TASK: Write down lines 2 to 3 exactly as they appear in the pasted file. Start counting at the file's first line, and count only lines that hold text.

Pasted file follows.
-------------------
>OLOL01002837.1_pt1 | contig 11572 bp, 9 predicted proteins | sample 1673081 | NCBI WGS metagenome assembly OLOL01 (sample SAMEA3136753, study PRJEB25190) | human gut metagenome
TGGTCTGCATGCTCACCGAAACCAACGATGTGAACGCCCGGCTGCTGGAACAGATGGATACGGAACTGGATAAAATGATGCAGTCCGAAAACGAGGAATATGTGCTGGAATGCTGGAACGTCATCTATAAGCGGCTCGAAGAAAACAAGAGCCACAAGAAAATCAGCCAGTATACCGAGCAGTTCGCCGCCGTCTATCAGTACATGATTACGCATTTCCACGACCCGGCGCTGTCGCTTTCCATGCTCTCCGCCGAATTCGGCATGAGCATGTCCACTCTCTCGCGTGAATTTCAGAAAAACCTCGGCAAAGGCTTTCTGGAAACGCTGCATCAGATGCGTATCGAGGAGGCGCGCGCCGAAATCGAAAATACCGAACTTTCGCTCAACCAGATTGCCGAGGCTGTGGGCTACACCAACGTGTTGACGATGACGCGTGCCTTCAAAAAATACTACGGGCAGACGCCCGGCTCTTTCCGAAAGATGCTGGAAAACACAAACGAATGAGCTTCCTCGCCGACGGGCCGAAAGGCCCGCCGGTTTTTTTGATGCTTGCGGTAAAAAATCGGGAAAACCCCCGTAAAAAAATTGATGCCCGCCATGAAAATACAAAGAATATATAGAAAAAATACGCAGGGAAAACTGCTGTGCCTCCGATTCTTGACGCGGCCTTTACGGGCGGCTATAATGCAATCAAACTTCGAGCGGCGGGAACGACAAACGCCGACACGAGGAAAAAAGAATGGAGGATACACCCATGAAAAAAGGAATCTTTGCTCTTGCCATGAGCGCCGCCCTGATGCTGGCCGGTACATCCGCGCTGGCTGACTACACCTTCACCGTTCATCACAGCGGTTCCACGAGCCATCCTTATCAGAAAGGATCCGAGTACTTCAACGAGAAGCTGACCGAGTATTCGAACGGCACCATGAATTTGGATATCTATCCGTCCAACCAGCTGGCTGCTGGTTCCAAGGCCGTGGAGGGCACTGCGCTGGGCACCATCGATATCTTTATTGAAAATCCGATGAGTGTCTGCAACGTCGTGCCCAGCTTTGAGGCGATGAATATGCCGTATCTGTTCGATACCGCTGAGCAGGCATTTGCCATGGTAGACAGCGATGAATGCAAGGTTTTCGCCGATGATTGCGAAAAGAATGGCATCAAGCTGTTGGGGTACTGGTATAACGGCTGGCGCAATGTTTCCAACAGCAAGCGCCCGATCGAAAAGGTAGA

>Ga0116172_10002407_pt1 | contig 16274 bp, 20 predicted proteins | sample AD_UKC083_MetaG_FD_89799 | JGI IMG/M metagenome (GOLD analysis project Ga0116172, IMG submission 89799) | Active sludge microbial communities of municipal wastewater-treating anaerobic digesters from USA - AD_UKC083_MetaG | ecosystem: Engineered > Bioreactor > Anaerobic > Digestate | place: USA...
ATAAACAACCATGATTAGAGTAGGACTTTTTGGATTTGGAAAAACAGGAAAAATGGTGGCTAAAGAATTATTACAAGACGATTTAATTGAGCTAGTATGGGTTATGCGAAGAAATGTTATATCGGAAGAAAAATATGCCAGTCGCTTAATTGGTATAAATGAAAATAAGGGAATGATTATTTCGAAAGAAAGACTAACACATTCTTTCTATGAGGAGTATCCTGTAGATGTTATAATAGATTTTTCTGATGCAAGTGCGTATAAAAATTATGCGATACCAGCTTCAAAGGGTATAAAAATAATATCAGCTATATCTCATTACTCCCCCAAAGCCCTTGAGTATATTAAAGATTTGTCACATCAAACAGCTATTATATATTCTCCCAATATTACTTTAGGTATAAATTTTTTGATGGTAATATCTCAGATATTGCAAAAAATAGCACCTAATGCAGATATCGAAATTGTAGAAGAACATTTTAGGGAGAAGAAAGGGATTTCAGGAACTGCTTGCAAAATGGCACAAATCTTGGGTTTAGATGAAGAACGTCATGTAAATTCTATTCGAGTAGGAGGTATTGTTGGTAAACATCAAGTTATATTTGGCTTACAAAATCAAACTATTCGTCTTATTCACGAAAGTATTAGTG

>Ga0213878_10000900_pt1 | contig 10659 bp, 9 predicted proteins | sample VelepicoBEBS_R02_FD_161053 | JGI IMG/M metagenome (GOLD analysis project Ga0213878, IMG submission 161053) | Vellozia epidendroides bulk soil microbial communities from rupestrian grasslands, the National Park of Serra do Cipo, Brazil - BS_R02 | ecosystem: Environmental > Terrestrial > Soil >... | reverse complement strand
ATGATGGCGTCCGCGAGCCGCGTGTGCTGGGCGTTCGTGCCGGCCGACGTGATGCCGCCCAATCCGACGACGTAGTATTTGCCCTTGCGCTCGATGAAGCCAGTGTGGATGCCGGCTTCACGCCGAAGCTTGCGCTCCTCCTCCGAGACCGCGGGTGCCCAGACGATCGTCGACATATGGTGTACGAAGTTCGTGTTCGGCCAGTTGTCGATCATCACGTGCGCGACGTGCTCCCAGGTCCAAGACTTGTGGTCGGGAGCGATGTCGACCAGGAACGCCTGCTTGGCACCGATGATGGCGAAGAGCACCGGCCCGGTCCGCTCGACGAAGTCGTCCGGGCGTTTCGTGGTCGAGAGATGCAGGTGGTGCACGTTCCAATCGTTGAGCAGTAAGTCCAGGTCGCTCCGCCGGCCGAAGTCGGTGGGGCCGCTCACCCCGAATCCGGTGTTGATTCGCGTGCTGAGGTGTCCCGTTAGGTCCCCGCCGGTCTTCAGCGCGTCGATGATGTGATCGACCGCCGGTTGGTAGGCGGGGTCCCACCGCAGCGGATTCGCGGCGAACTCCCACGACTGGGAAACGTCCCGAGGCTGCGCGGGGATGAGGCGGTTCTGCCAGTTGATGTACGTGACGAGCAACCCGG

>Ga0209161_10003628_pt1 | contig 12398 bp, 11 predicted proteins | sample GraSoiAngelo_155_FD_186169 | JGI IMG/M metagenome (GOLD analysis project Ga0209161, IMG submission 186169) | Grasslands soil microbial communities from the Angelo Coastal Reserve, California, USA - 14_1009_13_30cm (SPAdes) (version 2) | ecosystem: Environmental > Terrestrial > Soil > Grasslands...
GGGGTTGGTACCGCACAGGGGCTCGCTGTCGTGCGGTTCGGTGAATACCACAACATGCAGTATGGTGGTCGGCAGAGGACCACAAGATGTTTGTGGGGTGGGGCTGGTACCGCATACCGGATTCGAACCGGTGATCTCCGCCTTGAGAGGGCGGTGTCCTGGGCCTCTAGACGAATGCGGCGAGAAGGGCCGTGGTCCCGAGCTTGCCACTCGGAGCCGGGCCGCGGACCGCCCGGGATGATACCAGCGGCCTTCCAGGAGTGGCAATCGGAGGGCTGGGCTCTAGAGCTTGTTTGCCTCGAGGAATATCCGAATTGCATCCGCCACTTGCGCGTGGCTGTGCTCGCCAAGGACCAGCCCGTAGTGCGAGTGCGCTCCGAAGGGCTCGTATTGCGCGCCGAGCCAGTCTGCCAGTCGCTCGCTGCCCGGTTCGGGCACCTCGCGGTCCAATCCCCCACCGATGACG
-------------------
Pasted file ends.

TGGTCTGCATGCTCACCGAAACCAACGATGTGAACGCCCGGCTGCTGGAACAGATGGATACGGAACTGGATAAAATGATGCAGTCCGAAAACGAGGAATATGTGCTGGAATGCTGGAACGTCATCTATAAGCGGCTCGAAGAAAACAAGAGCCACAAGAAAATCAGCCAGTATACCGAGCAGTTCGCCGCCGTCTATCAGTACATGATTACGCATTTCCACGACCCGGCGCTGTCGCTTTCCATGCTCTCCGCCGAATTCGGCATGAGCATGTCCACTCTCTCGCGTGAATTTCAGAAAAACCTCGGCAAAGGCTTTCTGGAAACGCTGCATCAGATGCGTATCGAGGAGGCGCGCGCCGAAATCGAAAATACCGAACTTTCGCTCAACCAGATTGCCGAGGCTGTGGGCTACACCAACGTGTTGACGATGACGCGTGCCTTCAAAAAATACTACGGGCAGACGCCCGGCTCTTTCCGAAAGATGCTGGAAAACACAAACGAATGAGCTTCCTCGCCGACGGGCCGAAAGGCCCGCCGGTTTTTTTGATGCTTGCGGTAAAAAATCGGGAAAACCCCCGTAAAAAAATTGATGCCCGCCATGAAAATACAAAGAATATATAGAAAAAATACGCAGGGAAAACTGCTGTGCCTCCGATTCTTGACGCGGCCTTTACGGGCGGCTATAATGCAATCAAACTTCGAGCGGCGGGAACGACAAACGCCGACACGAGGAAAAAAGAATGGAGGATACACCCATGAAAAAAGGAATCTTTGCTCTTGCCATGAGCGCCGCCCTGATGCTGGCCGGTACATCCGCGCTGGCTGACTACACCTTCACCGTTCATCACAGCGGTTCCACGAGCCATCCTTATCAGAAAGGATCCGAGTACTTCAACGAGAAGCTGACCGAGTATTCGAACGGCACCATGAATTTGGATATCTATCCGTCCAACCAGCTGGCTGCTGGTTCCAAGGCCGTGGAGGGCACTGCGCTGGGCACCATCGATATCTTTATTGAAAATCCGATGAGTGTCTGCAACGTCGTGCCCAGCTTTGAGGCGATGAATATGCCGTATCTGTTCGATACCGCTGAGCAGGCATTTGCCATGGTAGACAGCGATGAATGCAAGGTTTTCGCCGATGATTGCGAAAAGAATGGCATCAAGCTGTTGGGGTACTGGTATAACGGCTGGCGCAATGTTTCCAACAGCAAGCGCCCGATCGAAAAGGTAGA

>Ga0116172_10002407_pt1 | contig 16274 bp, 20 predicted proteins | sample AD_UKC083_MetaG_FD_89799 | JGI IMG/M metagenome (GOLD analysis project Ga0116172, IMG submission 89799) | Active sludge microbial communities of municipal wastewater-treating anaerobic digesters from USA - AD_UKC083_MetaG | ecosystem: Engineered > Bioreactor > Anaerobic > Digestate | place: USA...